Jesper Kjærgaard 2016
|Kjærgaard, Jesper. 2016. Bacillus Calmette-Guérin vaccination at birth: Effects on early childhood infections, growth, and development.
The Bacillus Calmette-Guérin vaccine (BCG), which is used to protect against tuberculosis, has been associated with a variety of other effects since it was developed almost 100 years ago. Most notably, observational studies and randomized clinical trials from low-income countries indicate that it protects against unrelated infections, i.e. a so-called non-specific effect. The Danish Calmette Study was conducted to study these effects in a high-income population.
The immune response to BCG is not fully understood but involves a pro-inflammatory profiling of the immune system, also when exposed to unrelated pathogens. Immune changes have been implicated in changes in both child growth and child development and for that reason we also studied these outcomes.
We randomized 4262 children at birth to receive BCG vaccination at birth or to a no-intervention control group. We had pre-specified subgroup analyses of child sex, prematurity, and maternal BCG vaccination. The statistical analysis plan was finalized prior to unblinding of the data.
Follow-up for the outcomes reported in this thesis consisted of telephone interviews and clinical examination at age 3 and 13 months, as well as online developmental questionnaires distributed to the parents at 12 months and additionally to the parents of premature children at age 6 and 22 months. The outcomes of this thesis were number of parent reported infections, child growth and body composition, and child psychomotor development.
Overall, there was no effect of BCG on either incidence of infections, growth, body composition or psychomotor development. A subgroup analysis of children of mothers who were BCG vaccinated showed a reduced incidence of infections from 0 to 3 months among BCG vaccinated children (incidence rate ratio = 0.62, CI: 0.39 to 0.98), but there was no effect from 3 to 13 months. Previous research has shown that maternal exposure to BCG or mycobacteria can alter the effect of BCG in the offspring, and thus the unexpected lack of effect on overall infections can possibly be explained by the lack of maternal exposure to BCG in our study, as only 17% of the mothers were BCG vaccinated. In the studies where non-specific protective effects of BCG have previously been found, most of the mothers were BCG vaccinated or exposed to mycobacteria.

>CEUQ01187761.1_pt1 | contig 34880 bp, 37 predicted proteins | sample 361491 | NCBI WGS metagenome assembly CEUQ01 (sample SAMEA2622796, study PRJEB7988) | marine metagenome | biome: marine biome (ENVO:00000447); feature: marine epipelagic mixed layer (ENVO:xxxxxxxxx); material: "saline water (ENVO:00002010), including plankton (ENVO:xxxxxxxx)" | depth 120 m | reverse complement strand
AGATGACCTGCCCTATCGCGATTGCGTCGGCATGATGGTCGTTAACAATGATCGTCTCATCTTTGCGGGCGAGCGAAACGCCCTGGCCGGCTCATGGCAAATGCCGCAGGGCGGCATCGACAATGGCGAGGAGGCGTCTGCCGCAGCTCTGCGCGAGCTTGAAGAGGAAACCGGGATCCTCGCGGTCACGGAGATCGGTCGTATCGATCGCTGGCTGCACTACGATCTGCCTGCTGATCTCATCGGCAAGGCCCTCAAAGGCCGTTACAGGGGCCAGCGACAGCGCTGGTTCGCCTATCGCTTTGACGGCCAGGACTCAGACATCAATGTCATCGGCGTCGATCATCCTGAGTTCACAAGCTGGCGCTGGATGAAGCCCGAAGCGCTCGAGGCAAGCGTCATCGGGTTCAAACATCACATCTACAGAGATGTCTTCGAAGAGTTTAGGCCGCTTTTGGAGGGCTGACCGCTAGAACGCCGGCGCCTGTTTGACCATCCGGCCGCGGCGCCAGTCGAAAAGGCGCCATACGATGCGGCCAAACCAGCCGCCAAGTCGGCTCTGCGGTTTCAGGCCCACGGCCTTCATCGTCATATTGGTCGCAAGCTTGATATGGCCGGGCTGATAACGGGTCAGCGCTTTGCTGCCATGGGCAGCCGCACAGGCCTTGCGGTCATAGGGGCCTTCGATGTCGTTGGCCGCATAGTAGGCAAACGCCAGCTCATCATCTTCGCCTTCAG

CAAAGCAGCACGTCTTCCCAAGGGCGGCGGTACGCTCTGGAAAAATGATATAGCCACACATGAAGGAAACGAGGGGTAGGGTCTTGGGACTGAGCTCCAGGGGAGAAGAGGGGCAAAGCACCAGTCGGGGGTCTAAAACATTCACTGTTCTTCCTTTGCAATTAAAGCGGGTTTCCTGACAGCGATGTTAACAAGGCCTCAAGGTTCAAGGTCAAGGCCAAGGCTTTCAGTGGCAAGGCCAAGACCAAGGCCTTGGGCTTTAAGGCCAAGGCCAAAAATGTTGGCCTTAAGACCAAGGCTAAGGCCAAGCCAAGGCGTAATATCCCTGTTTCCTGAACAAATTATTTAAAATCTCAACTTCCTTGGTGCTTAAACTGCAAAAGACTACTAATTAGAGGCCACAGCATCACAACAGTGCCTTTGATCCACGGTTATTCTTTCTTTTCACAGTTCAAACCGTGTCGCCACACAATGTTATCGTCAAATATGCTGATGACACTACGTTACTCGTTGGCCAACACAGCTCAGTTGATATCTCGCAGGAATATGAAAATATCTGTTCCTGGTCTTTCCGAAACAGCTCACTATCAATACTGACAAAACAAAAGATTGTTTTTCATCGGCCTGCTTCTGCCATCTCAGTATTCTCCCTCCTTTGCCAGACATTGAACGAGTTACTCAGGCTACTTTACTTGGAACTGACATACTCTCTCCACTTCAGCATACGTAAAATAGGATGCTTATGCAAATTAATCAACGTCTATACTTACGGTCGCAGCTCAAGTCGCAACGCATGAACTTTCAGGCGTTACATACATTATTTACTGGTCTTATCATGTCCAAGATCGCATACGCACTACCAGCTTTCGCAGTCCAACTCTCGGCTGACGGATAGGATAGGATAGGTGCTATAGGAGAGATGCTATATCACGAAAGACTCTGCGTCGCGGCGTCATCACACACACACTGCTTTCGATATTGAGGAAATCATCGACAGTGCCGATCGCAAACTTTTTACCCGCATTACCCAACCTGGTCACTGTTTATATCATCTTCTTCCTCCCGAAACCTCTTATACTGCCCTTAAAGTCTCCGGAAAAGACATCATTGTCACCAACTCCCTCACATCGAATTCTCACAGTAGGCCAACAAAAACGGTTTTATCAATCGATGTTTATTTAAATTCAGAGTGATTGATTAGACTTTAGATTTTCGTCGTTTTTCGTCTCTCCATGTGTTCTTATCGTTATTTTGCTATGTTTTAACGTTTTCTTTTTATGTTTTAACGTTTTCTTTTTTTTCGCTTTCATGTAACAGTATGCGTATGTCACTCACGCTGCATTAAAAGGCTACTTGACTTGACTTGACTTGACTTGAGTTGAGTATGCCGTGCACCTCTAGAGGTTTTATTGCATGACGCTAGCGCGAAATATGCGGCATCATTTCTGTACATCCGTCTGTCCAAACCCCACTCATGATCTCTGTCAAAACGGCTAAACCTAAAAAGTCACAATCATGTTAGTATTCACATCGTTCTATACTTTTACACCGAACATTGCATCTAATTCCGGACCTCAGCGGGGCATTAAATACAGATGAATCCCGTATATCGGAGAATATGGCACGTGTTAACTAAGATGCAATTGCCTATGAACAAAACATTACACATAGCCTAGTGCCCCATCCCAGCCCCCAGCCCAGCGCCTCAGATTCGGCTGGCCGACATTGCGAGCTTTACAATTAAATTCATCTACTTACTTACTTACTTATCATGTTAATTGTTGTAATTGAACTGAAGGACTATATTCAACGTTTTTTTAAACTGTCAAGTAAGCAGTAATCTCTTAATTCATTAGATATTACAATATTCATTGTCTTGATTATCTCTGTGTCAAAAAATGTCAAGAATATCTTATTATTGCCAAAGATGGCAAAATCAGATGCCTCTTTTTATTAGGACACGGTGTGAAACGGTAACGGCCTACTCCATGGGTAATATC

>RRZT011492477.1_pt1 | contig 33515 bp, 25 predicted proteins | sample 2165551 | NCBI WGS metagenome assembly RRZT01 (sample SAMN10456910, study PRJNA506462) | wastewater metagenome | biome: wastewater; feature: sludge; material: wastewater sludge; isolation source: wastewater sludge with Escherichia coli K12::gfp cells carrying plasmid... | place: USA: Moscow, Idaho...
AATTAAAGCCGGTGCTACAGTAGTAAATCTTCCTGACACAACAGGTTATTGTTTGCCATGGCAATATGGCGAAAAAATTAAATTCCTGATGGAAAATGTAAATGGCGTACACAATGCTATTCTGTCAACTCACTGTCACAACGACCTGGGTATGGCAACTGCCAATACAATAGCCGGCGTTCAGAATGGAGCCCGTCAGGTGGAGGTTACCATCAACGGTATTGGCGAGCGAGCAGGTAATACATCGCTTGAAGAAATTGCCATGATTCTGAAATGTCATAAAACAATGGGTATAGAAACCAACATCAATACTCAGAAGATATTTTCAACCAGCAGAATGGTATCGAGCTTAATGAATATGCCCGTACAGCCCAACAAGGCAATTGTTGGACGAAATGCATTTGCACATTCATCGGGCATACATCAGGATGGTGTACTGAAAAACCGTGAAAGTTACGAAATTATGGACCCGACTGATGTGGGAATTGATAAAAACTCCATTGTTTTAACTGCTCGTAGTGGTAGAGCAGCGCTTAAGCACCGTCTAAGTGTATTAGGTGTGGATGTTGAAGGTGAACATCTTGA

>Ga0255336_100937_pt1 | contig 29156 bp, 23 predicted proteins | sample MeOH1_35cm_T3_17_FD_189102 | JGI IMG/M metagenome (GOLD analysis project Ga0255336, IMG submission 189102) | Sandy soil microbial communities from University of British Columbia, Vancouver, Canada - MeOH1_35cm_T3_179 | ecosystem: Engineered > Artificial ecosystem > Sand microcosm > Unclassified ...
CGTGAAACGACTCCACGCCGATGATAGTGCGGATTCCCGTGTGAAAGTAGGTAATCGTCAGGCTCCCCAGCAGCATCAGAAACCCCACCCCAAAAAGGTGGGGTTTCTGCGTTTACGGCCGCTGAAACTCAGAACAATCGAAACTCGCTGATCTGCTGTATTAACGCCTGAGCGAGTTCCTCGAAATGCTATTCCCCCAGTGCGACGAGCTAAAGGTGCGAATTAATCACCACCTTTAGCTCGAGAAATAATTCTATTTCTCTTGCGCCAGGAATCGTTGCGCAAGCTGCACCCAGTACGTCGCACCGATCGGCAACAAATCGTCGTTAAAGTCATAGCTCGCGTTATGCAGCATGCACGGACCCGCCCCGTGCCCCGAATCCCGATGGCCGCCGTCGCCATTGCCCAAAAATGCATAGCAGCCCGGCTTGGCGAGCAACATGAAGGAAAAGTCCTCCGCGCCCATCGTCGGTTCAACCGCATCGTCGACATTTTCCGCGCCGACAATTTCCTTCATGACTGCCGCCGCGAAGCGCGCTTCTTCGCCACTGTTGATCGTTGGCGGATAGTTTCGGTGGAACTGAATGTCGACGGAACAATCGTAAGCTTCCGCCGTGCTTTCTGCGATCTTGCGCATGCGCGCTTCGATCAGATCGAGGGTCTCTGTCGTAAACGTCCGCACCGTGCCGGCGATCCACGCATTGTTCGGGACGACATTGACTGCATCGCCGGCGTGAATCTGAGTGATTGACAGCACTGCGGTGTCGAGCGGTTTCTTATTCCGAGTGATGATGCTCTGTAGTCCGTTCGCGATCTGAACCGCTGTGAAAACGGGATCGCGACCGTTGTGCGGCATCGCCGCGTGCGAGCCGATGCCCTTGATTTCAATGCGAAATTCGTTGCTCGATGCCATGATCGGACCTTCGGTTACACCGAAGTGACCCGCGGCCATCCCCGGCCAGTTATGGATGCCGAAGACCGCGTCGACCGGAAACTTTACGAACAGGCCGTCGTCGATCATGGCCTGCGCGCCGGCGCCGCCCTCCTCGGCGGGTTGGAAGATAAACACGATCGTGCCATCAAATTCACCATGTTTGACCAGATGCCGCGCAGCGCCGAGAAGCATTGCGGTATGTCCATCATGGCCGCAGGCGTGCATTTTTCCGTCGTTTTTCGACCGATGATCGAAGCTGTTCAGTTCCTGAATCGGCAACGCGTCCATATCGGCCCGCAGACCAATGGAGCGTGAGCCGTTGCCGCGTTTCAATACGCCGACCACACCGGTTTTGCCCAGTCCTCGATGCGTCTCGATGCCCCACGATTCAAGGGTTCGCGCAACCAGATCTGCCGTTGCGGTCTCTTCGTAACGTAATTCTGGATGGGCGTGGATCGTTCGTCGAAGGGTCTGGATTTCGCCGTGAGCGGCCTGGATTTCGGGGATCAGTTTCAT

Premature children had a non-significant increased risk of infection, which was corroborated by an analysis of hospitalizations for infections (not reported in this thesis). This was also unexpected as previous research indicated a more beneficial effect among low birth weight children. The study did not have power enough to exclude a negative effect of BCG on the development of premature children, and thus a cautious approach to vaccinating premature children may be prudent in a high-income setting.
We succeeded in recruiting the planned number of participants and had high follow-up rates for most outcomes. A limitation is that it was not feasible to blind the parents to the randomization group.
In conclusion, BCG did not have any public health benefit on incidence of infections and did not affect child growth or child development in the present study.